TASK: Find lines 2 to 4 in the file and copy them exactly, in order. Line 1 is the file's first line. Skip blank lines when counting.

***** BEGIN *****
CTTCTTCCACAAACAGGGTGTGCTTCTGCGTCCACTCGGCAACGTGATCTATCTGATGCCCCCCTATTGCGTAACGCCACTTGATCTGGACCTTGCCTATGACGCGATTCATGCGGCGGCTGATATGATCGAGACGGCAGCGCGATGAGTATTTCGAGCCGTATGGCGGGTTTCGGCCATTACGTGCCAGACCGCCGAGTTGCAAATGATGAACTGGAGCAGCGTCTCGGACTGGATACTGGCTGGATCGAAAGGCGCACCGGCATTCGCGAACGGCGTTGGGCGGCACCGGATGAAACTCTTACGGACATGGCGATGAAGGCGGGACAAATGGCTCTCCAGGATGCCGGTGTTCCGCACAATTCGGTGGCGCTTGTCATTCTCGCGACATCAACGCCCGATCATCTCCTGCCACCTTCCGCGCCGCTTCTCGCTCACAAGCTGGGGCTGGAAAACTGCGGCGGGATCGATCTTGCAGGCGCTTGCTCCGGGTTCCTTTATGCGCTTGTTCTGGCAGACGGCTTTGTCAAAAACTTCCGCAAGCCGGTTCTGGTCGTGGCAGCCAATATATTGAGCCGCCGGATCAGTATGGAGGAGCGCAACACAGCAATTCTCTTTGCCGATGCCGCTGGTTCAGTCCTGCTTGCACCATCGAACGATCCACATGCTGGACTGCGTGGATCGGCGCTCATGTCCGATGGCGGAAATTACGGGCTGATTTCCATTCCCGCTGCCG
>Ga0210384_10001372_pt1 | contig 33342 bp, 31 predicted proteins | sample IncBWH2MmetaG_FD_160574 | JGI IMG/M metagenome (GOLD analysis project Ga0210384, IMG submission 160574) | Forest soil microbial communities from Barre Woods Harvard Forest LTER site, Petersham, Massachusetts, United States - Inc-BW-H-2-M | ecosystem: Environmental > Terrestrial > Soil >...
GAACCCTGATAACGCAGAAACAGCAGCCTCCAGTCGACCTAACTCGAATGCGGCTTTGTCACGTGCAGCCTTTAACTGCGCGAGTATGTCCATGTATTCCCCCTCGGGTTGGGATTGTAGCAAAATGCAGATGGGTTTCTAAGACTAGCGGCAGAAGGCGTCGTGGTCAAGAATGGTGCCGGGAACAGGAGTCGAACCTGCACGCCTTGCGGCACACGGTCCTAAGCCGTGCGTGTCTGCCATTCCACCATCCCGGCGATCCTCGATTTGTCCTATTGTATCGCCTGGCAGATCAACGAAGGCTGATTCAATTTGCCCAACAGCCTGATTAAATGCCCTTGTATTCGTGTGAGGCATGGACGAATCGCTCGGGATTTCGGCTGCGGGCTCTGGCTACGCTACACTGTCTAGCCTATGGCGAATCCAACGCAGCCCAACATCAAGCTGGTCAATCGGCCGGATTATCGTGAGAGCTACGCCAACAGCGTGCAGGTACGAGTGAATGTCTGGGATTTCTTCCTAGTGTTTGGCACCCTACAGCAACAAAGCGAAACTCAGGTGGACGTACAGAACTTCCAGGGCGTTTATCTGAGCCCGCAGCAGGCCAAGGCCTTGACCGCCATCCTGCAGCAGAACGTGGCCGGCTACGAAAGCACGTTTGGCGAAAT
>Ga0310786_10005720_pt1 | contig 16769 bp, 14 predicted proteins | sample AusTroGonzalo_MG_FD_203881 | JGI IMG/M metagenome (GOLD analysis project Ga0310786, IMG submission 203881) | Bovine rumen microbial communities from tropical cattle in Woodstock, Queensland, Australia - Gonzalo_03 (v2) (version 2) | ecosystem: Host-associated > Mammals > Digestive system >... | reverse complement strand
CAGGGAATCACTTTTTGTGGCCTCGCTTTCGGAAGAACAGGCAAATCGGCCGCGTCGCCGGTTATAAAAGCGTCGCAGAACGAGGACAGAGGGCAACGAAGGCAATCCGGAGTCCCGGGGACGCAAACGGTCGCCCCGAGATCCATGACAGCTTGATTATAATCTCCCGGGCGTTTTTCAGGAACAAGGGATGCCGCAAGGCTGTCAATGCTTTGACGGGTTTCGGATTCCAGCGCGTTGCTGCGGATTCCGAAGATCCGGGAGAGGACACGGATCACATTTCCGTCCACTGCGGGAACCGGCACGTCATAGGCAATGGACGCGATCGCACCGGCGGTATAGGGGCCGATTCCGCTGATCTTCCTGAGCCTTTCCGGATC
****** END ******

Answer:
>Ga0210384_10001372_pt1 | contig 33342 bp, 31 predicted proteins | sample IncBWH2MmetaG_FD_160574 | JGI IMG/M metagenome (GOLD analysis project Ga0210384, IMG submission 160574) | Forest soil microbial communities from Barre Woods Harvard Forest LTER site, Petersham, Massachusetts, United States - Inc-BW-H-2-M | ecosystem: Environmental > Terrestrial > Soil >...
GAACCCTGATAACGCAGAAACAGCAGCCTCCAGTCGACCTAACTCGAATGCGGCTTTGTCACGTGCAGCCTTTAACTGCGCGAGTATGTCCATGTATTCCCCCTCGGGTTGGGATTGTAGCAAAATGCAGATGGGTTTCTAAGACTAGCGGCAGAAGGCGTCGTGGTCAAGAATGGTGCCGGGAACAGGAGTCGAACCTGCACGCCTTGCGGCACACGGTCCTAAGCCGTGCGTGTCTGCCATTCCACCATCCCGGCGATCCTCGATTTGTCCTATTGTATCGCCTGGCAGATCAACGAAGGCTGATTCAATTTGCCCAACAGCCTGATTAAATGCCCTTGTATTCGTGTGAGGCATGGACGAATCGCTCGGGATTTCGGCTGCGGGCTCTGGCTACGCTACACTGTCTAGCCTATGGCGAATCCAACGCAGCCCAACATCAAGCTGGTCAATCGGCCGGATTATCGTGAGAGCTACGCCAACAGCGTGCAGGTACGAGTGAATGTCTGGGATTTCTTCCTAGTGTTTGGCACCCTACAGCAACAAAGCGAAACTCAGGTGGACGTACAGAACTTCCAGGGCGTTTATCTGAGCCCGCAGCAGGCCAAGGCCTTGACCGCCATCCTGCAGCAGAACGTGGCCGGCTACGAAAGCACGTTTGGCGAAAT
>Ga0310786_10005720_pt1 | contig 16769 bp, 14 predicted proteins | sample AusTroGonzalo_MG_FD_203881 | JGI IMG/M metagenome (GOLD analysis project Ga0310786, IMG submission 203881) | Bovine rumen microbial communities from tropical cattle in Woodstock, Queensland, Australia - Gonzalo_03 (v2) (version 2) | ecosystem: Host-associated > Mammals > Digestive system >... | reverse complement strand